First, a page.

For many area women working in emergency medical services departments, the job was a calling they always wanted to answer.
“I always kind of knew I wanted to be in emergency services,” said Dani Balk, a critical care paramedic with Paramount Ambulance. “... Every day offers a different challenge, and we get to make a positive impact, even if it’s just something simple like a ride to the nursing home.”
This week marks National EMS Week, honoring those who provide emergency medical care and take patients to hospitals for further treatment.
Over the years, more women nationally have been among the ranks of those honored during National EMS Week. In one of the most recent national studies on the subject, published in National Library of Medicine, the number of women working as EMTs increased from 28% in 2008 to 35% in 2017.
At Paramount Ambulance in Dubuque, 18 of the 41 EMTs and paramedics are women.
Balk and Paramount EMT Nancy Noel both recently were among more than 100 honorees given an American Ambulance Association Star of Life award in Washington, D.C. They noted that the number of women in the profession has grown since they became EMTs 12 and seven years ago, respectively.
“When I got in (to EMS), there were two women EMTs in the whole city,” Balk said. “Now, I can’t even count them.”
Coletta Matson has worked as a paramedic at Paramount for a year since moving to Dubuque from western Iowa. But she has worked in EMS since 2014, and she also has a background in law enforcement.
“For me, I love the challenge of figuring out what’s going on,” she said. “Going from EMS to law enforcement, I had a different perspective. I knew how to handle stressful situations.”
In her law enforcement training, Matson was one of three women in a nearly 50-person class. On the EMS side, she said, there is more of a balance between men and women.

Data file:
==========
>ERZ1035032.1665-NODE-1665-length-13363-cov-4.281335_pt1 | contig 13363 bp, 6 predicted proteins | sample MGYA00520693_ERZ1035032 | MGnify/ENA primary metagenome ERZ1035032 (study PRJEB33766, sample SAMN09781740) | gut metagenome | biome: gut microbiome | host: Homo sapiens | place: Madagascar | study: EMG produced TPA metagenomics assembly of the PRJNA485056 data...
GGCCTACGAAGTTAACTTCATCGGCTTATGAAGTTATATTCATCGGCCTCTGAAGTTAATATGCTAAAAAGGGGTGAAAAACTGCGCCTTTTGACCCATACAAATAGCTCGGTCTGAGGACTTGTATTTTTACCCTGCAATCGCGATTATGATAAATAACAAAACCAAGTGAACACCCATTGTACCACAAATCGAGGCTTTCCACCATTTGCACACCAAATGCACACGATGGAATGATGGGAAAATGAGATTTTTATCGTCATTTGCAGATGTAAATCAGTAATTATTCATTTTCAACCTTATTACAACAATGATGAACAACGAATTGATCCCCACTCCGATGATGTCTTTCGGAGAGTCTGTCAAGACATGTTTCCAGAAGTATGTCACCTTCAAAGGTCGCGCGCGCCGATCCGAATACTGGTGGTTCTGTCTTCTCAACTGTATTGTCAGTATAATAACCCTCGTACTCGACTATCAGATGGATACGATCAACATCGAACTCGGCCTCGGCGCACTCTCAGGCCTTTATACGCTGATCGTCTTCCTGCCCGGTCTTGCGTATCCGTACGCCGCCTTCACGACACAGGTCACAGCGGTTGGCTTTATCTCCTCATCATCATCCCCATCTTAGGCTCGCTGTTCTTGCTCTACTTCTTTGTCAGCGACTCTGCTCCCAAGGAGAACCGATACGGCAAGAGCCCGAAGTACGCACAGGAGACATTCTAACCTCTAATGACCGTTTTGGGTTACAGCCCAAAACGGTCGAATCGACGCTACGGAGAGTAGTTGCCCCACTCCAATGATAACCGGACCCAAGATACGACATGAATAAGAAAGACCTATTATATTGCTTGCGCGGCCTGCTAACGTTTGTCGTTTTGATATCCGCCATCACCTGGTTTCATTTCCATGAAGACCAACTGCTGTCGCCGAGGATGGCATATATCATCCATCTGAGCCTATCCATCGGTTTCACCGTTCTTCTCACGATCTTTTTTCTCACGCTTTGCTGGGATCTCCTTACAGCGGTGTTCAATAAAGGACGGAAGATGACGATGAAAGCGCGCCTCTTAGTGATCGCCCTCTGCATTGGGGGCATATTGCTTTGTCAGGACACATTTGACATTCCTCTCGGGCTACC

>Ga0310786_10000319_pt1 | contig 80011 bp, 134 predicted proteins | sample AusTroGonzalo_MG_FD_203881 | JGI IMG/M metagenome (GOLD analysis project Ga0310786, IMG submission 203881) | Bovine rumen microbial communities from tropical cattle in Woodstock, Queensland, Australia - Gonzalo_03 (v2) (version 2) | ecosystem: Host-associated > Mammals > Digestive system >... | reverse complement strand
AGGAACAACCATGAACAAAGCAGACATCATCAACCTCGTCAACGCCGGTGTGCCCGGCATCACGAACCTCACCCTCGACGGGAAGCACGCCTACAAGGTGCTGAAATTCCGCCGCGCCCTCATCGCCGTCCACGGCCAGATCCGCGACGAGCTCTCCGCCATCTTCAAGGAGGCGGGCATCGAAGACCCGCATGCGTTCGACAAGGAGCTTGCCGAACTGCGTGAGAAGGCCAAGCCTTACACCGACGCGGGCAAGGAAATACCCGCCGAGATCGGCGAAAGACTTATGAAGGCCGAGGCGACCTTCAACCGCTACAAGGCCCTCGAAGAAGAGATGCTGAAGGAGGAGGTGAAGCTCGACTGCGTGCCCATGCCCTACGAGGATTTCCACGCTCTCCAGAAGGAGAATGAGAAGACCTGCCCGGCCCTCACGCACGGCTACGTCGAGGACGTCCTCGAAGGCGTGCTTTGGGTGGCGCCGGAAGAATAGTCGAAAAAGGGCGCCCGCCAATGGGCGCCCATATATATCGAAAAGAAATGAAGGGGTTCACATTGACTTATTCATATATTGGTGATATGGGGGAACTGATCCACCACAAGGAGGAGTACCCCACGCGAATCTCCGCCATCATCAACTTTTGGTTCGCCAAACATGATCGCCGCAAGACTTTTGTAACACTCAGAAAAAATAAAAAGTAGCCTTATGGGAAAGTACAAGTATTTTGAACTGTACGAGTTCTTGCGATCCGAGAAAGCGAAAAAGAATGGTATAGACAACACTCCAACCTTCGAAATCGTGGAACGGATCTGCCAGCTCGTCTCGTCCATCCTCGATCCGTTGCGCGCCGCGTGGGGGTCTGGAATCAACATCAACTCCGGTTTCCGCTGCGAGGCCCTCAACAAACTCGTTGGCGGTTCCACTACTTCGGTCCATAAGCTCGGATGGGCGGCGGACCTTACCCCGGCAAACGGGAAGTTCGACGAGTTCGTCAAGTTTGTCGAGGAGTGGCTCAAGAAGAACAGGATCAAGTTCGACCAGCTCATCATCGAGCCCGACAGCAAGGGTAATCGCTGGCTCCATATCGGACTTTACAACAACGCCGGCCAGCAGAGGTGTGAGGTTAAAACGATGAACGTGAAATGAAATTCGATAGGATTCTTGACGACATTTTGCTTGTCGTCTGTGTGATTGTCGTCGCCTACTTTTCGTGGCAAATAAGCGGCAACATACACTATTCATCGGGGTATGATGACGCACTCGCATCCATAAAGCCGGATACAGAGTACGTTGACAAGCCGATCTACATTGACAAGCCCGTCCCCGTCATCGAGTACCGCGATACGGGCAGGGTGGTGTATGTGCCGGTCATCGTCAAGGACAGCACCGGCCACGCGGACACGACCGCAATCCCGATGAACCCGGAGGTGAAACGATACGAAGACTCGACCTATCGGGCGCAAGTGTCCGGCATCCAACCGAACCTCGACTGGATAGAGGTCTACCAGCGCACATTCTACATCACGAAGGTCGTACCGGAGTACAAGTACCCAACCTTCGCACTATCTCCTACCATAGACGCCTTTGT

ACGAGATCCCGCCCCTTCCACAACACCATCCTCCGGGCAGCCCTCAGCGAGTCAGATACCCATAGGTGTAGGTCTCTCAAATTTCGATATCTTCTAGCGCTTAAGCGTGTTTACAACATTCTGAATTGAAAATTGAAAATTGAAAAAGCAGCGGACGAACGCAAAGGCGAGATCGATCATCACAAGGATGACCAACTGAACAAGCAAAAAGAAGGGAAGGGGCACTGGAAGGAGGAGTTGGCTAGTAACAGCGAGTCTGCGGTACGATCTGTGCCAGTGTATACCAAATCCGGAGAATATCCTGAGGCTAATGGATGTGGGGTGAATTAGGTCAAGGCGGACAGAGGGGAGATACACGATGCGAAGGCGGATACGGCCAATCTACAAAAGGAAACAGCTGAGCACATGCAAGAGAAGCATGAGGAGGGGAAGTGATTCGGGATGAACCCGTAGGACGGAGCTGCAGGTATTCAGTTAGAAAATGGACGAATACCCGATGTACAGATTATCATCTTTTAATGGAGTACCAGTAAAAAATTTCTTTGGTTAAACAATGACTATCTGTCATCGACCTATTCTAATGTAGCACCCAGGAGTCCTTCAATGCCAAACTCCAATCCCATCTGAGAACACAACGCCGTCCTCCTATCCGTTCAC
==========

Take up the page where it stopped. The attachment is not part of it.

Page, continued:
Jess Mohr and Alyssa Owens, both paramedics at Paramount, joined EMS after serving in the military. They said they felt women are viewed as equals within EMS departments.
“We have all-female crews here,” Mohr said. “... It’s nice seeing more and more women in the field. We need it.”
Owens noted that some female patients feel calmer when they are being helped by a female EMT, especially in cases where a patient is about to give birth or was raped.
At Southwest Health in Platteville, Wis., five of the EMS department’s 30 staff members are women.
EMT Britany Bridge started at Southwest Health in January, though she has volunteered as an EMT in Lancaster, Wis., since taking classes three years ago.
“I never intended to make it a career, but it’s definitely where I needed to be,” she said. “I think the most fulfilling part is being able to be that person for someone in some of the worst moments of their lives, comfort them and do everything I can for them medically.”
Bridge has noticed more and more women join EMS agencies in recent years, especially as volunteers. In recent EMS classes, she has seen more women among the students.
“Seeing other women doing it and actually succeeding and doing just as much as the men do, I think it’s kind of opening up people’s eyes,” she said.
Nicki Wetter, a Southwest Health critical care paramedic, said she was one of two female EMS staff for years before several more were added.
“It’s really kind of come around in the last 10 years that I’ve been doing this, and it’s exceptionally nice to see,” Wetter said of seeing more women in EMS. “We shouldn’t have limitations regardless of who you are in that way.”
She added that she has enjoyed working with fellow female EMTs over the years, and she has grown close with all of her colleagues.
“You’re stuck in a truck with this person for 12 or 24 hours, depending on the shift,” she said. “That second family is so important there. When you end up having a really bad day or a really bad call, some things you can’t take home to your families. When you have that second family, they step in, and they’ve been there, too.”